The Income Tax Implies that Government Owns You


“…what more is necessary to make us a happy and a prosperous people? Still one more thing, fellow citizens a wise and frugal government, which shall restrain men from injuring one another, shall leave them otherwise free to regulate their own pursuits of industry and improvement and shall not take from the mouth of labor the bread it has earned.” – Thomas Jefferson (1801)


FEE

Jeffrey A. Tucker

The income tax is enshrined into law but it is an idea that stands in total contradiction to the driving force behind the American Revolution and the idea of freedom itself. We desperately need a serious national movement to get rid of it – not reform it, not replace it, not flatten it or refocus its sting from this group to that. It just needs to go.

The great essayist Frank Chodorov once described the income tax as the root of all evil. His target was not the tax itself, but the principle behind it. Since its implementation in 1913, he wrote, “The government says to the citizen: ‘Your earnings are not exclusively your own; we have a claim on them, and our claim precedes yours; we will allow you to keep some of it, because we recognize your need, not your right; but whatever we grant you for yourself is for us to decide.”

He really does have a point. That’s evil. When Congress ratified the 16th Amendment on Feb. 3, 1913, there was a sense in which all private income in the U.S. was nationalized. What was not taxed from then on was a favor granted unto us, and continues to be so.

This is implied in the text of the amendment itself: “The Congress shall have power to lay and collect taxes on incomes, from whatever source derived, without apportionment among the several States, and without regard to any census or enumeration.”

No Limits

Where are the limits? There weren’t any. There was some discussion about putting a limit on the tax, but it seemed unnecessary. Only 1% of the income earners would end up paying about 1% to the government. Everyone else was initially untouched. Who really cares that the rich have to pay a bit more, right? They can afford it.

This perspective totally misunderstands the true nature of government, which always wants more money and more power and will stop at nothing to get both. The 16th Amendment was more than a modern additive to an antique document. It was a new philosophy of the fiscal life of the entire country.

Today, the ruling elite no longer bothers with things like amendments. But back in the day, it was different. The amendment was made necessary because of previous court decisions that stated what was once considered a bottom-line presumption of the free society: Government cannot tax personal property. What you make is your own. You get to keep the product of your labors. Government can tax sales, perhaps, or raise money through tariffs on goods coming in and out of the country. But your bank account is off-limits.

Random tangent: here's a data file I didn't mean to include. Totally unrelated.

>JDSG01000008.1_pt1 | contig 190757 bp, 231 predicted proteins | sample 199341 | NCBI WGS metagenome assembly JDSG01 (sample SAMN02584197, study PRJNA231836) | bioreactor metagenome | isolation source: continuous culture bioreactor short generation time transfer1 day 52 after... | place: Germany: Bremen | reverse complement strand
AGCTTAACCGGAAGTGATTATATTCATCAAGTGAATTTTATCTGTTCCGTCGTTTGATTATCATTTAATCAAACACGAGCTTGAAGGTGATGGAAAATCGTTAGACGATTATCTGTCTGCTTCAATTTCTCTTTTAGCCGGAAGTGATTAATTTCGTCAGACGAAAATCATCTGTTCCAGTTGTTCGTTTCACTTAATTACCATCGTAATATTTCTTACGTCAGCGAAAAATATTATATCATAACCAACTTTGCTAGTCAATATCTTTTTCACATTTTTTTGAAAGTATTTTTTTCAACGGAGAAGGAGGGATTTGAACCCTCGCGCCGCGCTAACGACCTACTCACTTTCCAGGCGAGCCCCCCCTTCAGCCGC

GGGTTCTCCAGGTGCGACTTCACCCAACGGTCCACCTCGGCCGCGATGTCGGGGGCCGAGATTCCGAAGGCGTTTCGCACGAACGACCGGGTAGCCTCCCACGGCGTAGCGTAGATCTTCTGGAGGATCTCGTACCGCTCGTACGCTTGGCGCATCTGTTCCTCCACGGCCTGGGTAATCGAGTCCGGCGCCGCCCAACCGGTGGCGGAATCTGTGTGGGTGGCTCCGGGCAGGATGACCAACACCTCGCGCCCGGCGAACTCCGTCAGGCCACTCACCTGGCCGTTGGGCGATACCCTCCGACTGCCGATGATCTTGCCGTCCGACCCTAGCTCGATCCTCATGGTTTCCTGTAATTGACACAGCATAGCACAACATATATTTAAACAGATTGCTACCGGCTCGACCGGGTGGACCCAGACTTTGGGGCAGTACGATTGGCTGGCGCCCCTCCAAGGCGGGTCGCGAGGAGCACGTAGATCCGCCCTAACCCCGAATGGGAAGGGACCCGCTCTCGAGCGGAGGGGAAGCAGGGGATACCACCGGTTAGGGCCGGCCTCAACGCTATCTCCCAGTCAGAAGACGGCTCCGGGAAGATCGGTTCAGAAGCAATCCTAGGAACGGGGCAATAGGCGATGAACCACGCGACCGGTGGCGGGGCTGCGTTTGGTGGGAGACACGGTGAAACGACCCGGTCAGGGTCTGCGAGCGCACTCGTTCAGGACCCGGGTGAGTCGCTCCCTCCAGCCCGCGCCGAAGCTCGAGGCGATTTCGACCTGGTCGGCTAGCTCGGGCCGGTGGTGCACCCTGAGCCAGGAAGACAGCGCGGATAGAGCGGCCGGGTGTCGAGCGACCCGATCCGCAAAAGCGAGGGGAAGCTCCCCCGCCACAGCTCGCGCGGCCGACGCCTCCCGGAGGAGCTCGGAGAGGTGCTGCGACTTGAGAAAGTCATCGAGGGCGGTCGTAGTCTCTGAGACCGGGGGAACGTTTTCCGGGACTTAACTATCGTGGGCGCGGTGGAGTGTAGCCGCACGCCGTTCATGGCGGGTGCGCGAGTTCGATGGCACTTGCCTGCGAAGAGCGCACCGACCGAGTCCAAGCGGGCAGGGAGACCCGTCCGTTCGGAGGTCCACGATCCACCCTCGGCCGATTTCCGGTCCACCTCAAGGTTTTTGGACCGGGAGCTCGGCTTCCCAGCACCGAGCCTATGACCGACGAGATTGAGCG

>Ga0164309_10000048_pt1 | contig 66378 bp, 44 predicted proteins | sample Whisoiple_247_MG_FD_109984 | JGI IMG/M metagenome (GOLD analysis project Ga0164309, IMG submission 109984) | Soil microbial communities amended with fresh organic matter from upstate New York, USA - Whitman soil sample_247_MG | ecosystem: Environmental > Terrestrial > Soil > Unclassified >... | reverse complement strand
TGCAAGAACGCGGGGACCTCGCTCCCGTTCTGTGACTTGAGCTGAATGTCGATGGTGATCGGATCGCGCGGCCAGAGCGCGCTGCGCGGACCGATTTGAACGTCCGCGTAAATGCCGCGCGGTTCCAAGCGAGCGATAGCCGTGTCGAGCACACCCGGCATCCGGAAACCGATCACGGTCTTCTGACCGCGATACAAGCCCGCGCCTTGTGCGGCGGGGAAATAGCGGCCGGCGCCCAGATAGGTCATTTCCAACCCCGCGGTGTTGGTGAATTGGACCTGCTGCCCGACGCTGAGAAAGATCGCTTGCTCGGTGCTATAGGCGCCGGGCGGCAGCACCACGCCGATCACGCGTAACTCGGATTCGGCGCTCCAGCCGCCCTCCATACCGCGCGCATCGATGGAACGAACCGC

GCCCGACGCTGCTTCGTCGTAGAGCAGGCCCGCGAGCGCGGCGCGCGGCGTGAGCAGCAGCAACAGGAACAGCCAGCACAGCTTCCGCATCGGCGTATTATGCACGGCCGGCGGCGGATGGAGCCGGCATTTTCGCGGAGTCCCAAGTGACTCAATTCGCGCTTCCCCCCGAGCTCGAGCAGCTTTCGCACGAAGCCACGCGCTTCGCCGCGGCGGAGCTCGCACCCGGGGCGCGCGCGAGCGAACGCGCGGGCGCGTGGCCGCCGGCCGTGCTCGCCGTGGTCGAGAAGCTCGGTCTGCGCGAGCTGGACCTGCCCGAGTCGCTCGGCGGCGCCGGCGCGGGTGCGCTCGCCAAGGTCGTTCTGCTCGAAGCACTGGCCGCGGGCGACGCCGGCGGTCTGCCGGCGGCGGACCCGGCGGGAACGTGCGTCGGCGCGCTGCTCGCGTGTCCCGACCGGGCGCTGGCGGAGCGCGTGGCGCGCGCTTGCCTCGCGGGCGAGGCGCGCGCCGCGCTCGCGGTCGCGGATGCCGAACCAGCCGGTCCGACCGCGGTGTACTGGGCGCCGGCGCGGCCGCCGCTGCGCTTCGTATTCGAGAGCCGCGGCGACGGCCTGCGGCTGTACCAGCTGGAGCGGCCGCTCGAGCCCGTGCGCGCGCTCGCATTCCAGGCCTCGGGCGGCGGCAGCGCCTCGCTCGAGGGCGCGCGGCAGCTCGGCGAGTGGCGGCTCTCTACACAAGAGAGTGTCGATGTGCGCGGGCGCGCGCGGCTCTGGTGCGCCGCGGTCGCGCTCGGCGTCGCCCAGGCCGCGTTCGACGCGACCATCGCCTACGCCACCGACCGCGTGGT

The amendment changed that idea. In the beginning, it applied to very few people. This was one reason it passed. It was pitched as a replacement tax, not a new money raiser. After all the havoc caused by the divisive tariffs of the 19th century, this sounded like a great deal to many people, particularly Southerners and Westerners fed up with paying such high prices for manufactured goods while seeing their trading relations with foreign consumers disrupted.

People who supported it – and they were not so much the left but the right-wing populists of the time – imagined that the tax would hit the robber baron class of industrialists in the North. And that it did. Their fortunes began to dwindle, and their confidence in their ability to amass and retain intergenerational fortunes began to wane.

Limit to Accumulation

We all know the stories of how the grandchildren of the Gilded Age tycoons squandered their family heritage in the 1920s and failed to carry on the tradition. Well, it is hardly surprising. The government put a timetable and limit on accumulation. Private families and individuals would no longer be permitted to exist except in subjugation to the taxing state. The kids left their private estates to live in the cities, put off marriage, stopped bothering with all that hearth and home stuff. Time horizons shortened, and the Jazz Age began.

Class warfare was part of the deal from the beginning. The income tax turned the social fabric of the country into a giant lifetime boat, with everyone arguing about who had to be thrown overboard so that others might live.

The demon in the beginning was the rich. That remained true until the 1930s, when FDR changed the deal. Suddenly, the income would be collected, but taxed in a different way. It would be taken from everyone, but a portion would be given back late in life as a permanent income stream. Thus was the payroll tax born. This tax today is far more significant than the income tax.

The class warfare unleashed all those years ago continues today. One side wants to tax the rich. The other side finds it appalling that the percentage of people who pay no income tax has risen from 30% to nearly 50%. Now we see the appalling spectacle of Republicans regarding this as a disgrace that must change. They have joined the political classes that seek advancement by hurting people.

The Payroll Tax

It’s extremely strange that the payroll tax is rarely considered in this debate. The poor, the middle class and the rich are all being hammered by payroll taxes that fund failed programs that provide no security and few benefits at all.

It’s impossible to take seriously the claims that the income tax doesn’t harm wealth creation. When Congress wants to discourage something – smoking, imports, selling stocks or whatever – they know what to do: Tax it. Tax income, and on the margin, you discourage people from earning it.

Tax debates are always about “reform” – which always means a slight shift in who pays what, with an eye to raising ever more money for the government. A far better solution would be to forget the whole thing and return to the original idea of a free society: You get to keep what you earn or inherit. That means nothing short of abolishing the great mistake of 1913.

Forget the flat tax. The only just solution is no tax on incomes ever.

But let’s say that one day we actually become safe from the income tax collectors and something like blessed peace arrives. There is still another problem that emerged in 1913. Congress created the Federal Reserve, which eventually developed the power to create all the money that government would ever need, even without taxing.

For the practical running of the affairs of the state, the Fed is far worse than the income tax. It creates the more-insidious tax because it is so sneaky. In a strange way, it has made all the debates about taxation superfluous. Denying the government revenue does nothing to curb its appetites for our liberties and property. The Fed has managed to make it impossible to starve the beast.

Chodorov was correct about the evil of the income tax. Its passage signaled the beginning of a century of despotism. Our property is no longer safe. Our income is not our own. We are legally obligated to turn over whatever our masters say we owe them. You can fudge this point: None of this is compatible with the old liberal idea of freedom.